You’ve heard the saying – you are what you eat. If this were possible, it’d never have been more likely than when I discovered fro-yo and lived off of it for a week. As I am not bearing any traces of being fro, nor yo, I conclude the old saying isn’t accurate.
What is true – brain function is linked to nutrition. My case study on the effects of poor nutrition? Honey Boo Boo and Go Go Juice. ‘Nuff said.
You probably already know about the correlation between nutrition and brain (and body) function. The real question then becomes how to get the nutrients your brain needs on a busy med school schedule. Picmonic comes to the rescue with 10 med school food hacks!
Break the Fast.
Breakfast is the most important meal of the day. Not eating breakfast is like starting your car on E, with the promise of filling the tank later. You wouldn’t get very far, right? So how do you eat breakfast without robbing yourself of precious sleep?
- Smooth operator. Combine daily smoothie ingredients into Ziplock bags and store them in the freezer. In the morning, toss one baggie’s contents into your Magic Bullet or blender, blend for 30 seconds and rush off, breakfast in hand. Excellent ingredients include sliced bananas and other fruit, spinach, protein powder, peanut butter powder, plain yogurt and mixers such as almond milk, Rice Dream or water.
- An egg-cellent idea. Did you know you can cook eggs in a microwave? Or you can boil a dozen in advance. Also, if you haven’t heard of an egg bake, you haven’t lived (minor exaggeration). You can prepare eggs in many different ways, but beware if you bring them to your USMLE Step 1 study group. You’ll be that stinky guy.
- Grab a breakfast bar. While we don’t recommend eating processed foods every morning, in this case, something is better than nothing. Or if you’re feeling ambitious, make your own bars!
- Oh-so-oaty. Another dish that’s easy to make Sunday night to eat all week is baked oatmeal. You can eat it as is or pour some cold milk over it in a bowl like cereal (I recommend mixing in some nuts, spices and brown sugar). It’s good hot or cold, and you can make endless variations of this dish.
Trade Chips for This.
- Get your blueberry on. If you have time to eat a bag of Cheetos, you have time for a serving of blueberries. Commonly referred to as the chips of the fruit world, once you pop a carton of blueberries, you often can’t stop. This gluttonous approach to these small antioxidant-rich berries is a good thing. Research shows compounds in blueberries called polyphenols are like Match.com for neurons; they get lonely neurons talking to one another and may even enable the brain to grown new neurons.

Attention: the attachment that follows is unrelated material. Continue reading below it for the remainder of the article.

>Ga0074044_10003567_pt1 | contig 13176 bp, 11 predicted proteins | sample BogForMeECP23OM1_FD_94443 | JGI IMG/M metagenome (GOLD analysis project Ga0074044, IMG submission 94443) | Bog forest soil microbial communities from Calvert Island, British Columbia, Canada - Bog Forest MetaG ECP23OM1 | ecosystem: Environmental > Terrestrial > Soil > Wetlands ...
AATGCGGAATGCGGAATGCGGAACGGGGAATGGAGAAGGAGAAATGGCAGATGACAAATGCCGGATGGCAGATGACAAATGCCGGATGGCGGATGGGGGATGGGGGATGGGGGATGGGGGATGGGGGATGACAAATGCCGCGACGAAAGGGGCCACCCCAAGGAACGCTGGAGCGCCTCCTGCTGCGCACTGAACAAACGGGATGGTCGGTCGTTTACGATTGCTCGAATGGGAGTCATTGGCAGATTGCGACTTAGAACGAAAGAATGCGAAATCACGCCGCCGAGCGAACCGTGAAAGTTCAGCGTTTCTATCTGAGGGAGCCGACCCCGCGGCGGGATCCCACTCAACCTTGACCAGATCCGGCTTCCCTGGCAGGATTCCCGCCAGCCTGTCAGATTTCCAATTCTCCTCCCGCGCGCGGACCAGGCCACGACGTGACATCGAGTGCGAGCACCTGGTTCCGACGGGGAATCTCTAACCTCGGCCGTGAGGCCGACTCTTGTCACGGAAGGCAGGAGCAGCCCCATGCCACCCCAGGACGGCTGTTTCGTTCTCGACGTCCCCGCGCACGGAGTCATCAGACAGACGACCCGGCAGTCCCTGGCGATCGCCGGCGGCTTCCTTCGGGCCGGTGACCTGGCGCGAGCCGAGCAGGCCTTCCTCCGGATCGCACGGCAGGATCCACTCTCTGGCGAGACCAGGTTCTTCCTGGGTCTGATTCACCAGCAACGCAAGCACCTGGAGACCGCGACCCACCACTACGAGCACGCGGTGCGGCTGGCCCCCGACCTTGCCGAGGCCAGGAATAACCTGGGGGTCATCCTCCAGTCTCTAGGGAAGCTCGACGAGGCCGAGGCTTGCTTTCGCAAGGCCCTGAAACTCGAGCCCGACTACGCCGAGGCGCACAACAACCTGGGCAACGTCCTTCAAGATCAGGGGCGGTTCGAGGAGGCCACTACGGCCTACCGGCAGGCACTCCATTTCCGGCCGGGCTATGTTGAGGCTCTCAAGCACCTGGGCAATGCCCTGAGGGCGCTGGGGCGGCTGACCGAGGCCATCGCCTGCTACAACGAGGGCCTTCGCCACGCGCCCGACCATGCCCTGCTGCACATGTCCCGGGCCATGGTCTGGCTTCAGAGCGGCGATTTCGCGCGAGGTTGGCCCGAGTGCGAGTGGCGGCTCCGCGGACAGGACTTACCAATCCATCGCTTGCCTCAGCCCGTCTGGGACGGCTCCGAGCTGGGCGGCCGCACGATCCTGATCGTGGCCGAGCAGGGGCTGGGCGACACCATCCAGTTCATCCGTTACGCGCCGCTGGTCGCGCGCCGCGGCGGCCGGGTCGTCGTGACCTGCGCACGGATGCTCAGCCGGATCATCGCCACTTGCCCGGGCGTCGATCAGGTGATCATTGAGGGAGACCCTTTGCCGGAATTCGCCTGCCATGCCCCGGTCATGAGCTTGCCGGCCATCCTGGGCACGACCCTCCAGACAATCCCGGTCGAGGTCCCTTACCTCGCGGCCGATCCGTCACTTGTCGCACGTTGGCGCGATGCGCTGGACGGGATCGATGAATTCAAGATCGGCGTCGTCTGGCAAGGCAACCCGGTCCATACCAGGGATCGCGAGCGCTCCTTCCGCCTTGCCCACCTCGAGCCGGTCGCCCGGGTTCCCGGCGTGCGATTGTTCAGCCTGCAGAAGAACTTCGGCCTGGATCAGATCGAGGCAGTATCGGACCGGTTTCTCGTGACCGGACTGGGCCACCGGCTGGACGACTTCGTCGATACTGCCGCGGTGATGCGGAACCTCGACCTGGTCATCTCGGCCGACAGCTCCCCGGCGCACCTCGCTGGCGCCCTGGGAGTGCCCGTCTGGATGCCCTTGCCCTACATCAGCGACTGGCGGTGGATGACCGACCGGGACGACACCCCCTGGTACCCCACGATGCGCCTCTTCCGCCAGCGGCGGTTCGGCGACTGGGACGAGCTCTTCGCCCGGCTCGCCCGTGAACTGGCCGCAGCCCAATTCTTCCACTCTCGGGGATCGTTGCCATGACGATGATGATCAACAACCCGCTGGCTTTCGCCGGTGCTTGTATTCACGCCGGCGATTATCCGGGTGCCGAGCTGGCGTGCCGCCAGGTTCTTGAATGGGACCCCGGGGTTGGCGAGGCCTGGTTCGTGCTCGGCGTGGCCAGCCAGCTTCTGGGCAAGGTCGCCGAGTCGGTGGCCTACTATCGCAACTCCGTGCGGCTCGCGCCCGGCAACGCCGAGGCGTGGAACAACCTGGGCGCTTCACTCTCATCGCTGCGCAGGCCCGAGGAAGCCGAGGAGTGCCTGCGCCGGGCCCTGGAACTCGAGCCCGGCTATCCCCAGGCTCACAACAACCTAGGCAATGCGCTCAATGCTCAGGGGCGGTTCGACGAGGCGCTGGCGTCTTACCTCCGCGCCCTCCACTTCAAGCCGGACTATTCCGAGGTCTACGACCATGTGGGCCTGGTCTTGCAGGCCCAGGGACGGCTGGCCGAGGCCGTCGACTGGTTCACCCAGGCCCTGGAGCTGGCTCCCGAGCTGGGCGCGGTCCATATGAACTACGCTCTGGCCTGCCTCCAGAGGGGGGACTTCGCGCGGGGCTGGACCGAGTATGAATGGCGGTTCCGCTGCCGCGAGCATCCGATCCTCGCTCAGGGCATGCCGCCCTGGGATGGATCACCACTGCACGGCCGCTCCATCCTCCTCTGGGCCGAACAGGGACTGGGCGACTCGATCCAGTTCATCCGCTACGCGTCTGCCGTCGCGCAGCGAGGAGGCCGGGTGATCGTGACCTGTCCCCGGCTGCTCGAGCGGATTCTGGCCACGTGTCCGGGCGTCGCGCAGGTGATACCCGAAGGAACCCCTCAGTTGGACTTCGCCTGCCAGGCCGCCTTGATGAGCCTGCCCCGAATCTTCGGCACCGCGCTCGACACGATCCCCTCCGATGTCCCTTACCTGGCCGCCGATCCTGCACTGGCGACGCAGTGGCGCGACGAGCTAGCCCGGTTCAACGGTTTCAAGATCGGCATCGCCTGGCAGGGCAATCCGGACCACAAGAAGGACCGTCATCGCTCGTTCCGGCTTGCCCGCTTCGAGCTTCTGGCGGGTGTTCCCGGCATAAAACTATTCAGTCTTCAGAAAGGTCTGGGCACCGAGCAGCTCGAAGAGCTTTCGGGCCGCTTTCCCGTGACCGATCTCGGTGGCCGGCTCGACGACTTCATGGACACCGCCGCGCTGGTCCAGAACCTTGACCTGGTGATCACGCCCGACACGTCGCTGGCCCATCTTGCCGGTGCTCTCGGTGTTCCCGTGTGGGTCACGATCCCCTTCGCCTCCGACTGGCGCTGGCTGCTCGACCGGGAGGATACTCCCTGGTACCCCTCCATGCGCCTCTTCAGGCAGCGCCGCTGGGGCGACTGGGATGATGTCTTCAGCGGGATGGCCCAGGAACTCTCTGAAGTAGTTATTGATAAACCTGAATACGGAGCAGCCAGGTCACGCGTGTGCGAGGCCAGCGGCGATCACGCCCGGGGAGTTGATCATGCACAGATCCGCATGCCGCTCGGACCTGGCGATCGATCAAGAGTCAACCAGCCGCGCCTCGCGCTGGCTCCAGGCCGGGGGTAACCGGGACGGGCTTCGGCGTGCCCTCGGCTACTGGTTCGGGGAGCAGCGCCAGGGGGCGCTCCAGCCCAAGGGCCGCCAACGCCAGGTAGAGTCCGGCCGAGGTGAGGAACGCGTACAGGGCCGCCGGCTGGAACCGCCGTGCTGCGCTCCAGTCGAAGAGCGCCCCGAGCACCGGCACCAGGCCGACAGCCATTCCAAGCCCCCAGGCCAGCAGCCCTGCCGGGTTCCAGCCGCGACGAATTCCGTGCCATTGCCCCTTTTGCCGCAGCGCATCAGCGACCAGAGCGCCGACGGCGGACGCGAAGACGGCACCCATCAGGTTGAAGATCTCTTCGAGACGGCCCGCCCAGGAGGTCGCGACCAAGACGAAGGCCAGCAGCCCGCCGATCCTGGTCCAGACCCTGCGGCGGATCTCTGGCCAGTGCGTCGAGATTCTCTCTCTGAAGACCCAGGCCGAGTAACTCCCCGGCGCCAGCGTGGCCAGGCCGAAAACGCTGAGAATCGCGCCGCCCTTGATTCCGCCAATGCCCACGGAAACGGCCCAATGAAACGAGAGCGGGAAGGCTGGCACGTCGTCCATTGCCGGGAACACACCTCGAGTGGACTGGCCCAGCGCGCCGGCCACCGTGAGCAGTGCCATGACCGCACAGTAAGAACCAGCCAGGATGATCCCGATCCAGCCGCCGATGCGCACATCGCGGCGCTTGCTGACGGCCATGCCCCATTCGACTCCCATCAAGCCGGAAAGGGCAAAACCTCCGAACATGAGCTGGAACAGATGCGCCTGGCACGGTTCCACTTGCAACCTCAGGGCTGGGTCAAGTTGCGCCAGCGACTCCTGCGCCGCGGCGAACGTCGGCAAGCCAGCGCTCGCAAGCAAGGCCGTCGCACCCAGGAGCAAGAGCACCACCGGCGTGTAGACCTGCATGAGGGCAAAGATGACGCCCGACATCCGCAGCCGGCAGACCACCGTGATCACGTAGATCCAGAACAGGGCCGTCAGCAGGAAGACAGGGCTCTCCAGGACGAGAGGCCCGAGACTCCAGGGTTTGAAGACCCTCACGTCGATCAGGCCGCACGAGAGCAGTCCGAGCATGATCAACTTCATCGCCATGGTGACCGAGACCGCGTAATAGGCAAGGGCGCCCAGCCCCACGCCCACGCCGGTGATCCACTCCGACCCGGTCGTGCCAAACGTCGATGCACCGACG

Not a Crock.
This ain’t yo Grandma’s kitchen, but we’re about to suggest you borrow from her recipe book.
- Invest in a crockpot. Picture this: 10 minutes prep time before bed includes chucking a bunch of ingredients into a crock pot, then you wake up from your customary 6 hours of sleep to find a week’s worth of meals awaiting you. Is it kitchen fairies? No, but it’ll feel magic when you feast on healthy, home cooked meals for a week for the same labor it’d have taken you to stack a towering Lunchable sandwich. (Note: If you’re still eating lunchables, see us after class.) Our favorite crockpot recipes are here.
Don’t Cut the Fat.
The brain is the fattiest organ of the body. Thus, it needs healthy (meaning unsaturated) fats to thrive. Load up…
- Get fat. Polyunsaturated (healthy) fats are found in fatty fish (such as salmon), walnuts and flaxseed. Dine on salmon once a week, and feel the benefits of these omega-3 and omega-6 powerhouses as you blaze through Picmonic study cards.
- Toss ‘em back. Another healthy fat comes in bitesize morsels perfect for on-the-go munching: Almonds. A small handful is your daily serving size (about 7-10 almonds).
- Avo-your-cado. Avocados are nearly as effective as blueberries for promoting brain health. They also lower blood pressure (good for that extra stressful pre-USMLE test day) by being a monounsaturated fat. Add half an avocado on the side of any meal.
- Be seedy. Nuts and seeds contain vitamin E, which helps cognitive function. My favorite way to get my seeds for the day and satisfy my carb cravings is Dave’s Killer Bread, also high in omega-3. You don’t know it yet, but I’ve just changed your world.
The post 10 Med School Food Hacks for Fueling Your Brain appeared first on Picmonic.
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